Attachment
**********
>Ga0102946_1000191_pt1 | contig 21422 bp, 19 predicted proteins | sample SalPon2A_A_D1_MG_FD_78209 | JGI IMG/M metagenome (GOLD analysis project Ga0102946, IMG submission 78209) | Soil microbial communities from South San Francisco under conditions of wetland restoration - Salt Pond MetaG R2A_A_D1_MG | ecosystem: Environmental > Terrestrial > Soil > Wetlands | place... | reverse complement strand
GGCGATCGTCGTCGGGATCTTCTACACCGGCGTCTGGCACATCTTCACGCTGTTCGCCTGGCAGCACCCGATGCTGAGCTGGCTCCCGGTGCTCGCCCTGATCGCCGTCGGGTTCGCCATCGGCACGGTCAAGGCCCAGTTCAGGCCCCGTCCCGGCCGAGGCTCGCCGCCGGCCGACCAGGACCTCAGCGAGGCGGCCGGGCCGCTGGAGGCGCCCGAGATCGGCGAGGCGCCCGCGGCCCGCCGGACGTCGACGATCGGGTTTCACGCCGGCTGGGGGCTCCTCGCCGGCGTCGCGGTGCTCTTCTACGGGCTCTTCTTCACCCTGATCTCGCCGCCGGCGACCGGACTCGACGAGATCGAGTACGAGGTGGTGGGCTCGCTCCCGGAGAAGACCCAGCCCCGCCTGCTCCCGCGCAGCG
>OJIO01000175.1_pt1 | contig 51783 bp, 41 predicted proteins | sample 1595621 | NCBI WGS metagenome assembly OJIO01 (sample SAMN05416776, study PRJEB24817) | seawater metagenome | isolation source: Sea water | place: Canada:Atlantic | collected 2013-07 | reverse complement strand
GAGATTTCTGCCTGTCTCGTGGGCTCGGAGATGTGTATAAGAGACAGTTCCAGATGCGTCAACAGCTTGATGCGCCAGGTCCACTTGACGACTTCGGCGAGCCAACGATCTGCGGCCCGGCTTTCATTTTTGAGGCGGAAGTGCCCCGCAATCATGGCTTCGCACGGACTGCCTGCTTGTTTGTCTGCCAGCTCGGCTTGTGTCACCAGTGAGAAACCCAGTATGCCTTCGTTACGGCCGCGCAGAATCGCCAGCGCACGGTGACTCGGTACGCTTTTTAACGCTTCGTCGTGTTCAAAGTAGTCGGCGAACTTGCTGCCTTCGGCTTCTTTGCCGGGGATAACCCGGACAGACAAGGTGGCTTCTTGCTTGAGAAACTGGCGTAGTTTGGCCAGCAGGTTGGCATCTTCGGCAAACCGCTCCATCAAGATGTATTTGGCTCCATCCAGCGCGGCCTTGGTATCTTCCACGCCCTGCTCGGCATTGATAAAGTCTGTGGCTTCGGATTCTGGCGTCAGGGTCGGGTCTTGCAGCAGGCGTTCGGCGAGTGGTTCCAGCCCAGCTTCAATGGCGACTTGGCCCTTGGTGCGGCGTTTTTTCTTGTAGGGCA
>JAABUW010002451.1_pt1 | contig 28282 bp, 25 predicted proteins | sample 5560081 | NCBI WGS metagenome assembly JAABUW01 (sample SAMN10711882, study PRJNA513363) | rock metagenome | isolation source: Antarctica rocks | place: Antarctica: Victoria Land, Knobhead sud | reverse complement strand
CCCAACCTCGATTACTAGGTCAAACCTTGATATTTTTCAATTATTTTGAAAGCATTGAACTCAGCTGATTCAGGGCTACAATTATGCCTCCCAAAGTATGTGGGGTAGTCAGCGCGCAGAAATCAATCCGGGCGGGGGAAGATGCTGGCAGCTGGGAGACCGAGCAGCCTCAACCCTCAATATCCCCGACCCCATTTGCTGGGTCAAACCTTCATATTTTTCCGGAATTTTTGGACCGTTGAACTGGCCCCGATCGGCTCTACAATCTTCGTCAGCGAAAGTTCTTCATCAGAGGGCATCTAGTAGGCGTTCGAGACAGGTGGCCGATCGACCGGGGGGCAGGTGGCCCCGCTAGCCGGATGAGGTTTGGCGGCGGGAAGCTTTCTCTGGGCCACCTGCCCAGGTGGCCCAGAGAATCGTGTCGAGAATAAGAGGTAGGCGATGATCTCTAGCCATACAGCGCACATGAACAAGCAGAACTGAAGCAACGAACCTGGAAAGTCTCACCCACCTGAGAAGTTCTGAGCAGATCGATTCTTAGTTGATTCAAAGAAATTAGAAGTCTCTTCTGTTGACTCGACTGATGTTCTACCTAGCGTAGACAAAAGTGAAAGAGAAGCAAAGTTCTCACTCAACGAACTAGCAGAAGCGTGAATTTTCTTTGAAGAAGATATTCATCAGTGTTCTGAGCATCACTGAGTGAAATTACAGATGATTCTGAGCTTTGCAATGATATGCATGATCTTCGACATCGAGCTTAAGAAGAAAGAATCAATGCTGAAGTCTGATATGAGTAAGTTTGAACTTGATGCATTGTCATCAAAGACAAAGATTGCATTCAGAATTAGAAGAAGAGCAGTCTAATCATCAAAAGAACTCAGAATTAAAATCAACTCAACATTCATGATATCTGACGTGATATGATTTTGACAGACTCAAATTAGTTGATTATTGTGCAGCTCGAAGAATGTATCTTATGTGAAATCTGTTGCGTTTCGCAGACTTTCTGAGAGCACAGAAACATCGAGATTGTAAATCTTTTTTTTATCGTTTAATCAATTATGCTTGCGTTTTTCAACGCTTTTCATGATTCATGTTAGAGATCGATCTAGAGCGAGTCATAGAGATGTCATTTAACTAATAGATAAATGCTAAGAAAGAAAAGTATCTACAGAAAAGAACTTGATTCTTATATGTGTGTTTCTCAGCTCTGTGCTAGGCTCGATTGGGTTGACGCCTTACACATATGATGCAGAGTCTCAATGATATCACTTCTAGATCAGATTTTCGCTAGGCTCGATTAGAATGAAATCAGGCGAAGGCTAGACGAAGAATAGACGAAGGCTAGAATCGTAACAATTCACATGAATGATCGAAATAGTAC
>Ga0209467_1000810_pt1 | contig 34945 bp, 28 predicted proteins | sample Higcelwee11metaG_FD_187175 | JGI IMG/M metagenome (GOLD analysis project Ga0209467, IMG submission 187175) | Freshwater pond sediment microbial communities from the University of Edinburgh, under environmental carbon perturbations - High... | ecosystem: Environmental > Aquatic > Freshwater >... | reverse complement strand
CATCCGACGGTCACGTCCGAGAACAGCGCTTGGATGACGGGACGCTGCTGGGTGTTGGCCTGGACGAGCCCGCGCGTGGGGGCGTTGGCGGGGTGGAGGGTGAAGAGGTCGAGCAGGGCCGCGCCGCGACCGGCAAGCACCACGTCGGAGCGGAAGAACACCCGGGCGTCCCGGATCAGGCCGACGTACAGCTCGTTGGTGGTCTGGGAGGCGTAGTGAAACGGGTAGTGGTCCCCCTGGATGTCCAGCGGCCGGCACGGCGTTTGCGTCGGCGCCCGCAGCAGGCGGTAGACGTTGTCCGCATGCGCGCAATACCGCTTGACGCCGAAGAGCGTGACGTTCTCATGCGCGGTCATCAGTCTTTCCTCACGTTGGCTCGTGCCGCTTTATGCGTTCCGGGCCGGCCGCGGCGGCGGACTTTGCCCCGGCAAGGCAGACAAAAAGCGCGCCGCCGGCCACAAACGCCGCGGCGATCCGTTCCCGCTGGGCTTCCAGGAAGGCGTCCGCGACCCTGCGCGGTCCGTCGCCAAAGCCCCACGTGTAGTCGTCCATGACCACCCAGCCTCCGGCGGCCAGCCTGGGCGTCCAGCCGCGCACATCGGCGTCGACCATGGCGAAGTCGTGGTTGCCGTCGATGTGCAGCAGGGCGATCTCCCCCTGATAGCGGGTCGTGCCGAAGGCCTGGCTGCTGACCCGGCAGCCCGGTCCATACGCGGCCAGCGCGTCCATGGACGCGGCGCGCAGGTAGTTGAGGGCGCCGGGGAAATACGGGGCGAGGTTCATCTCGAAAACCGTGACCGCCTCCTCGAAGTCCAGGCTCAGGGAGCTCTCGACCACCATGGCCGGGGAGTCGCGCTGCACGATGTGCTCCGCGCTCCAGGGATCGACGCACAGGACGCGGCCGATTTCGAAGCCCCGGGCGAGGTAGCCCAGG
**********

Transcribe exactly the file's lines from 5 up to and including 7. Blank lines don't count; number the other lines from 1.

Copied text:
>JAABUW010002451.1_pt1 | contig 28282 bp, 25 predicted proteins | sample 5560081 | NCBI WGS metagenome assembly JAABUW01 (sample SAMN10711882, study PRJNA513363) | rock metagenome | isolation source: Antarctica rocks | place: Antarctica: Victoria Land, Knobhead sud | reverse complement strand
CCCAACCTCGATTACTAGGTCAAACCTTGATATTTTTCAATTATTTTGAAAGCATTGAACTCAGCTGATTCAGGGCTACAATTATGCCTCCCAAAGTATGTGGGGTAGTCAGCGCGCAGAAATCAATCCGGGCGGGGGAAGATGCTGGCAGCTGGGAGACCGAGCAGCCTCAACCCTCAATATCCCCGACCCCATTTGCTGGGTCAAACCTTCATATTTTTCCGGAATTTTTGGACCGTTGAACTGGCCCCGATCGGCTCTACAATCTTCGTCAGCGAAAGTTCTTCATCAGAGGGCATCTAGTAGGCGTTCGAGACAGGTGGCCGATCGACCGGGGGGCAGGTGGCCCCGCTAGCCGGATGAGGTTTGGCGGCGGGAAGCTTTCTCTGGGCCACCTGCCCAGGTGGCCCAGAGAATCGTGTCGAGAATAAGAGGTAGGCGATGATCTCTAGCCATACAGCGCACATGAACAAGCAGAACTGAAGCAACGAACCTGGAAAGTCTCACCCACCTGAGAAGTTCTGAGCAGATCGATTCTTAGTTGATTCAAAGAAATTAGAAGTCTCTTCTGTTGACTCGACTGATGTTCTACCTAGCGTAGACAAAAGTGAAAGAGAAGCAAAGTTCTCACTCAACGAACTAGCAGAAGCGTGAATTTTCTTTGAAGAAGATATTCATCAGTGTTCTGAGCATCACTGAGTGAAATTACAGATGATTCTGAGCTTTGCAATGATATGCATGATCTTCGACATCGAGCTTAAGAAGAAAGAATCAATGCTGAAGTCTGATATGAGTAAGTTTGAACTTGATGCATTGTCATCAAAGACAAAGATTGCATTCAGAATTAGAAGAAGAGCAGTCTAATCATCAAAAGAACTCAGAATTAAAATCAACTCAACATTCATGATATCTGACGTGATATGATTTTGACAGACTCAAATTAGTTGATTATTGTGCAGCTCGAAGAATGTATCTTATGTGAAATCTGTTGCGTTTCGCAGACTTTCTGAGAGCACAGAAACATCGAGATTGTAAATCTTTTTTTTATCGTTTAATCAATTATGCTTGCGTTTTTCAACGCTTTTCATGATTCATGTTAGAGATCGATCTAGAGCGAGTCATAGAGATGTCATTTAACTAATAGATAAATGCTAAGAAAGAAAAGTATCTACAGAAAAGAACTTGATTCTTATATGTGTGTTTCTCAGCTCTGTGCTAGGCTCGATTGGGTTGACGCCTTACACATATGATGCAGAGTCTCAATGATATCACTTCTAGATCAGATTTTCGCTAGGCTCGATTAGAATGAAATCAGGCGAAGGCTAGACGAAGAATAGACGAAGGCTAGAATCGTAACAATTCACATGAATGATCGAAATAGTAC
>Ga0209467_1000810_pt1 | contig 34945 bp, 28 predicted proteins | sample Higcelwee11metaG_FD_187175 | JGI IMG/M metagenome (GOLD analysis project Ga0209467, IMG submission 187175) | Freshwater pond sediment microbial communities from the University of Edinburgh, under environmental carbon perturbations - High... | ecosystem: Environmental > Aquatic > Freshwater >... | reverse complement strand